Filing Bankruptcy in Raleigh, North Carolina

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In a Nutshell

Please note that we don't operate in North Carolina yet but look forward to expanding into your state. You're welcome to keep reading - our content is free for anyone looking to learn more about bankruptcy & filing without a lawyer.

Written by the Upsolve Team.  
Updated July 27, 2020


The word you will most often hear when the rest of the country refers to Raleigh and its residents is “the best!” Voted America’s Best Place to Live in 2011 and One of the Best Cities in America for Health and Happiness (2012), For Raising A Family (2015), For Business and Careers (2012) and For Newlyweds (2012), Raleigh is nationally recognized for its quality of life. Upsolve is also devoted to “the best!” At Upsolve, our mission is to help low-income individuals escape the crushing burden of debt and make the best life they can for them and their families. Combining the power of technology with the poverty-fighting power of Chapter 7 bankruptcy, Upsolve has helped over two thousand families clear more than $86,111,057 of debt and provided many more with resourcesfor filing bankruptcy without a lawyer. Bankruptcy is defined as being “insolvent,” which means you’re no longer able to pay your bills. As a result, when you file Chapter 7 bankruptcy in Raleigh, you are asking the Court to legally declare that you are no longer able to pay your bills and to give notice of this fact to your creditors. Once this declaration is made, you fall under the legal protection of the Court and the bankruptcy laws that control how your debts are to be eliminated, ordischarged. There are three types of bankruptcy available to individuals. Chapter 7 bankruptcy is where you liquidate or sell your non-exempt property and discharge all your debt in the process. Chapter 13 bankruptcy is where you consolidate your debt and pay it down over a period of three to five years. Chapter 11 bankruptcy is similar to a 13, but a lot more expensive and generally reserved for high-value individuals (or those with a lot of debt) and businesses. By far, the most popular bankruptcy in the United States is Chapter 7. A Chapter 7 bankruptcy is the least expensive and quickest bankruptcy an individual can file. In addition, using something known as exemptions, most individuals who file Chapter 7 bankruptcy in Raleigh rarely have to sell or liquidate any of their property. To find out how you can make a better life for you and your family by filing Chapter 7 bankruptcy in Raleigh for free, keep reading.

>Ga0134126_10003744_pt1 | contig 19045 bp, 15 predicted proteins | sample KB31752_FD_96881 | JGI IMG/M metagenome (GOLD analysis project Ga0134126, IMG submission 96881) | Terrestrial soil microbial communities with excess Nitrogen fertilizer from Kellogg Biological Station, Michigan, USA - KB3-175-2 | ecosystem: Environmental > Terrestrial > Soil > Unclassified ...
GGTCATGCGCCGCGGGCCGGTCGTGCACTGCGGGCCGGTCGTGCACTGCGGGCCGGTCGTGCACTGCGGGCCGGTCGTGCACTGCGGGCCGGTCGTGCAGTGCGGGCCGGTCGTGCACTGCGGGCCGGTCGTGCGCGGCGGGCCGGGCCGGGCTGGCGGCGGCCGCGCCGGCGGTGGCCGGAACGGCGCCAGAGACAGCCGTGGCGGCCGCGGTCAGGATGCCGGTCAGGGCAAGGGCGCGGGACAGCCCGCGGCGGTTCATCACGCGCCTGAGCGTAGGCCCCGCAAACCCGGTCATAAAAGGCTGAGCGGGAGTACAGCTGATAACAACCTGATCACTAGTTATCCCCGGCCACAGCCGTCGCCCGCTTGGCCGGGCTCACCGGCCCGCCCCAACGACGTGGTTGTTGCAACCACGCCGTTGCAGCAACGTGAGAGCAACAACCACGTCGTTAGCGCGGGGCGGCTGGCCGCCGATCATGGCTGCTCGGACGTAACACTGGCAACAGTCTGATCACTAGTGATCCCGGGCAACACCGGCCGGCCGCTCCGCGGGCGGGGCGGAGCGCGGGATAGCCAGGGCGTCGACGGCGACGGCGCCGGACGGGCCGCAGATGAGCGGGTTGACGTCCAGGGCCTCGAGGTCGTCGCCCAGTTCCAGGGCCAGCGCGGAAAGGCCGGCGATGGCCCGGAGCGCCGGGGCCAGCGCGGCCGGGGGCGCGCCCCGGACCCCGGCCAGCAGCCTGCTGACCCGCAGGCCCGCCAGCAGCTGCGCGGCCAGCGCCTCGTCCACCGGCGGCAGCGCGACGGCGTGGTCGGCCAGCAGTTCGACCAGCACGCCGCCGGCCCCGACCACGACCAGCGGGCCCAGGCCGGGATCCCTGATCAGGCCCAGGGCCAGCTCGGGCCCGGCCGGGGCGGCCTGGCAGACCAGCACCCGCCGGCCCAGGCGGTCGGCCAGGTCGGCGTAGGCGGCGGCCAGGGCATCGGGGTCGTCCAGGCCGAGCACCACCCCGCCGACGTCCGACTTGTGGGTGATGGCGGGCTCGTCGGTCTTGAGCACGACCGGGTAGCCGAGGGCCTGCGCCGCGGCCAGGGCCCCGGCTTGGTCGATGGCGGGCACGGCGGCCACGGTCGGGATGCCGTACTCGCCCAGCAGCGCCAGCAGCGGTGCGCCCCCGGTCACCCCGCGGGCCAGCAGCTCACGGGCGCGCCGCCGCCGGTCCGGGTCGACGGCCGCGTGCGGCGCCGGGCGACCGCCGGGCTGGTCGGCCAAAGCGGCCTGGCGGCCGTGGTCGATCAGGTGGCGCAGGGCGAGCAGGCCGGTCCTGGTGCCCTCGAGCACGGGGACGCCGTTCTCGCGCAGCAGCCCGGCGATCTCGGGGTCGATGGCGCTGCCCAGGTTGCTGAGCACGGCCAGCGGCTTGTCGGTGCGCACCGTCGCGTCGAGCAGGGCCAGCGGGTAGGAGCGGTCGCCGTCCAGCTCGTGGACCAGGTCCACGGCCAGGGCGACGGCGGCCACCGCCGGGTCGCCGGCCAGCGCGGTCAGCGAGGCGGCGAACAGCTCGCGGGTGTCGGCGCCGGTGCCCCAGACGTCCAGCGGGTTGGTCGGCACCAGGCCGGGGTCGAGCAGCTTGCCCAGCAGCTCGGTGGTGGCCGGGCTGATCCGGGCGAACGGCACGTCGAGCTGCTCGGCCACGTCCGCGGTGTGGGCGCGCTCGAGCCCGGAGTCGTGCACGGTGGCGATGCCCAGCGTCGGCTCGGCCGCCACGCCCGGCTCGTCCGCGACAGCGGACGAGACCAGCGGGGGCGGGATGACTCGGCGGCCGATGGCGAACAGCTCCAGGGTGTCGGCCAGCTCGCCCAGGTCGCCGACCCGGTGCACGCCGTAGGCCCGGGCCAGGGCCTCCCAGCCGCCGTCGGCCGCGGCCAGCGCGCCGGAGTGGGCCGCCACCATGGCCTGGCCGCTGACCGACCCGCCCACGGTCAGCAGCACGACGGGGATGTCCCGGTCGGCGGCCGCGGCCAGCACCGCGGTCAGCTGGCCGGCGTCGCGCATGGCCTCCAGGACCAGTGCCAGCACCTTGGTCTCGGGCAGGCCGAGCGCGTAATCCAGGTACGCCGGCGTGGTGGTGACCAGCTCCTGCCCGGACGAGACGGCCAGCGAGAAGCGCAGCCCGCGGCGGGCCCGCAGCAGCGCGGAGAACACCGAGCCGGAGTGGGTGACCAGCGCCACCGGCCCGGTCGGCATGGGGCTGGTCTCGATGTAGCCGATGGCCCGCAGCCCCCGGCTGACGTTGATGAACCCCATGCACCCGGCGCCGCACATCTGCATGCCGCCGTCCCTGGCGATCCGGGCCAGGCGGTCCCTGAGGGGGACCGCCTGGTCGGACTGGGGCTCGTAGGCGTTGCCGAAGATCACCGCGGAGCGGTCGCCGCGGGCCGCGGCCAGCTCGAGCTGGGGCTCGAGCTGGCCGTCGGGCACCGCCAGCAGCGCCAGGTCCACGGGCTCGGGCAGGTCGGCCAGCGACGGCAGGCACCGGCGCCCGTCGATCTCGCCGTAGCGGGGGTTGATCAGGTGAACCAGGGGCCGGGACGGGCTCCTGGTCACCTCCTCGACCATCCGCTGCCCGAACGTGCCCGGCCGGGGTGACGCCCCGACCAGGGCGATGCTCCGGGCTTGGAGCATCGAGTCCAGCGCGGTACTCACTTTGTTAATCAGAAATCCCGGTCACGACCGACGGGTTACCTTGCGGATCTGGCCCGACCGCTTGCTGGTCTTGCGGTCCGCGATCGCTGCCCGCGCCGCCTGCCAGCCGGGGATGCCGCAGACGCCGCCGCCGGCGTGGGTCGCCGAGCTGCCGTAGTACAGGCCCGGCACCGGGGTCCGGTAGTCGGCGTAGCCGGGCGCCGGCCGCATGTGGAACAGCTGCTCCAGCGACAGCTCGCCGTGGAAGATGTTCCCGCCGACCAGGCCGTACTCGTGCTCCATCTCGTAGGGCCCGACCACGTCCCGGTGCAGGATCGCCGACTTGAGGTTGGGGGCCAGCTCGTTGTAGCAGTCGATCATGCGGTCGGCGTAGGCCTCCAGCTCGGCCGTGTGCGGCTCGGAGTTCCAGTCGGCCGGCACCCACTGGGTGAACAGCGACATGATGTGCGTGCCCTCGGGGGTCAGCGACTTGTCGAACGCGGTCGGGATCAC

Raleigh Bankruptcy Lawyers – Estimated Cost

The cost of a bankruptcy lawyer in Raleigh isbetween $1,100 and $1,200. However,Raleigh bankruptcy lawyer costs vary depending on how difficult your Chapter 7 bankruptcy will be. For example, if you have pending lawsuits at the time you wish to file for Chapter 7 bankruptcy in Raleigh or you are being evicted, most attorneys will charge more.Legal Aid of North Carolina is a statewide non-profit law firm that provides free legal services to low-income individuals in civil matters. However, you must apply for their assistance and inquire if their civil representation covers filing bankruptcy in Raleigh. Upsolve services are currently not available in North Carolina, but if you need assistance locating a Raleigh bankruptcy lawyer, we can help you find one.

How to File Bankruptcy in Raleigh, North Carolina for Free

North Carolina is one of only two states that does not have a United States Trustee and does things just a little differently than the rest of the country, at least when it comes to how North Carolina bankruptcy cases are administered, or handled. So, while Upsolve doesn’t currently offer its online services to individuals in North Carolina, we can still help you file for Chapter 7 bankruptcy in Raleigh without having to hire an attorney. But remember, the following information is only a “guide.” It is not meant to be legal advice. If you need legal advice, at any point while using this guide,contact an attorney or seek the assistance offree legal aid.


Collect Your Raleigh Bankruptcy Documents

Start your Chapter 7 bankruptcy in Raleigh by collecting the documents you will need to complete your bankruptcy forms. You should have pay stubs that show how much you earn every month. If you are not employed but receive other income such as unemployment compensation, then collect those statements instead. Typically, you’ll need at least the last two months' statements of whatever income you receive. Get your last two years' tax returns. If you can’t locate your tax return, you can request a tax return transcript from the IRS. You will also need your last six months of bank statements. If you have both a checking and savings account, get the statements for both accounts. Most banks now allow you to download bank statements directly from your home computer. Other documents you will need later include insurance policies, 401k or pension statements, the deed to your home and the certificate of title to your car. Finally, get all your bills so you can make sure that all of your creditors are notified of your North Carolina bankruptcy case. Bills include credit card bills, medical bills, utility bills, phone bills, cable bills, collections, and payday loans. Later, you will also need your driver’s license or other personal identification such as state identification card or passport, and your original social security card.